"Eric, how could you not tell me about that?" I said.
"What do you mean?" he replied.
"What do I mean? People would want to hear about that. It’s a great story. I could write something on it. Fans love this kind of stuff."
"It really wasn’t a big deal." he said.
Those words between Eric and I over a biscuit at Bojangles were going to be the opening to a feature I had been working on about Danny Green. The idea was to give the national audience that was getting to know him something to chew on, a dose of his personality that’s so visibly charming to everyone. And I was right. Eric’s story is a great story, even if he’s just as right that it’s really not a big deal.
Two weeks before Christmas in 2012, Eric—Director of one of the many fantastic Boys & Girls Clubs in North Carolina—called Danny as he was flying into Charlotte to play the Bobcats. Eric was bringing a van’s load of youngsters to the game and wanted to see if there was anything special an old college buddy could do for the kids.
I’m sure he just expected for Danny to come say "hey" in person or something after the game, but Green, only seven months away from exploding in the 2013 Finals (and after shooting 80%, hitting seven three-pointers, and scoring 23 points against the former Bobcats that night), went ahead and got the kids court passes after the game, personally brought Popovich and other players over to say hey and crack a few jokes, and made sure to stop and tell the kids that guys like Eric were the real MVP.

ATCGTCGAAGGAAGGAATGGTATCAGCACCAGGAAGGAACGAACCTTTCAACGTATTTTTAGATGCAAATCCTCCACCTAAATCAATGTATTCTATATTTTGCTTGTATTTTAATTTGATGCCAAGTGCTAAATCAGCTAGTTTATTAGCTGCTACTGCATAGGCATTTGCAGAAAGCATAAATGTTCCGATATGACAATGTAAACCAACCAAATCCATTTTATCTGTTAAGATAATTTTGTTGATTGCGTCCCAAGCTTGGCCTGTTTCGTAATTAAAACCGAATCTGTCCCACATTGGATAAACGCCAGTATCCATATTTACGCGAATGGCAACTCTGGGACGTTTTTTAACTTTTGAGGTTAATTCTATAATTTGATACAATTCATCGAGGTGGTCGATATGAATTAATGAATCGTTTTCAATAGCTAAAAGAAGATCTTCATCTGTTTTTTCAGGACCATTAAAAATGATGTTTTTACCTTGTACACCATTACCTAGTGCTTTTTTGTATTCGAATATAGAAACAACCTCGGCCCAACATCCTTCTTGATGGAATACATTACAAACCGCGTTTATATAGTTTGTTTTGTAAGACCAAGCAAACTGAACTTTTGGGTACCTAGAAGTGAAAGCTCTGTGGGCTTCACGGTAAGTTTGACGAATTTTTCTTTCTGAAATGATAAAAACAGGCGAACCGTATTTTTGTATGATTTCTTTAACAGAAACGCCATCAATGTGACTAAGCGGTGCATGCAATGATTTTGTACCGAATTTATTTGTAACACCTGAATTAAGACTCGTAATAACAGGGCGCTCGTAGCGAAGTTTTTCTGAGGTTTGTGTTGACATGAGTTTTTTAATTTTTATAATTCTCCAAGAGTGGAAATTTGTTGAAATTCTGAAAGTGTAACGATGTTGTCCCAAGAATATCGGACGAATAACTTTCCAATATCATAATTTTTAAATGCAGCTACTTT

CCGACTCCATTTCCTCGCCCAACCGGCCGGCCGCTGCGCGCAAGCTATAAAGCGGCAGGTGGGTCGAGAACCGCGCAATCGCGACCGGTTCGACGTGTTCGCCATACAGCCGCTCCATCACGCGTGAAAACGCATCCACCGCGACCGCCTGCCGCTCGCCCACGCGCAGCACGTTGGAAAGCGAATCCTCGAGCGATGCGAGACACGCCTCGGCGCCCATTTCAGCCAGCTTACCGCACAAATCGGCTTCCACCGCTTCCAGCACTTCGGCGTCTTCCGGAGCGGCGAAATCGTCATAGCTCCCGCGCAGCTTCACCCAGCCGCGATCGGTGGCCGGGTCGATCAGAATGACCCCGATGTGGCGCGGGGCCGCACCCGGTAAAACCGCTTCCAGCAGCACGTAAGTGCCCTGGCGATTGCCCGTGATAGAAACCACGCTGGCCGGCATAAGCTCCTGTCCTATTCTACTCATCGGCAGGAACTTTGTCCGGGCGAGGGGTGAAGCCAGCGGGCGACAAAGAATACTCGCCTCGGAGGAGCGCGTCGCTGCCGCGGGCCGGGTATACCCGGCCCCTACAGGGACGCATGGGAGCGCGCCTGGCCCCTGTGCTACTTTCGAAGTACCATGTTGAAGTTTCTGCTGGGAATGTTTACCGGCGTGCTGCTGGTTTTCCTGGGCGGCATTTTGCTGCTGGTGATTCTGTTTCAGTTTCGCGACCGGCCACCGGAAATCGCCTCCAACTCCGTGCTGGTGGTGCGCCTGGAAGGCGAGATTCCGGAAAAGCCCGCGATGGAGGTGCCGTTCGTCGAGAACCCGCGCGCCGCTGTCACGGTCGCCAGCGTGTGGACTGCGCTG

I can only imagine that if the kids knew who any of the Bobcats players were, Danny would have brought some of them out too. Either way, I’m sure they will never forget that experience.
The way Eric describes the whole story is the best part. Because he’s right. Stuff like this shouldn’t be a big deal. When you’re a legitimately nice guy, taking 30 minutes out of your day to help a Boys & Girls Club shouldn’t warrant a parade or a marketing push from the NBA, but, again, that’s what I loved about this. No one ever knew about it. "It really wasn’t a big deal."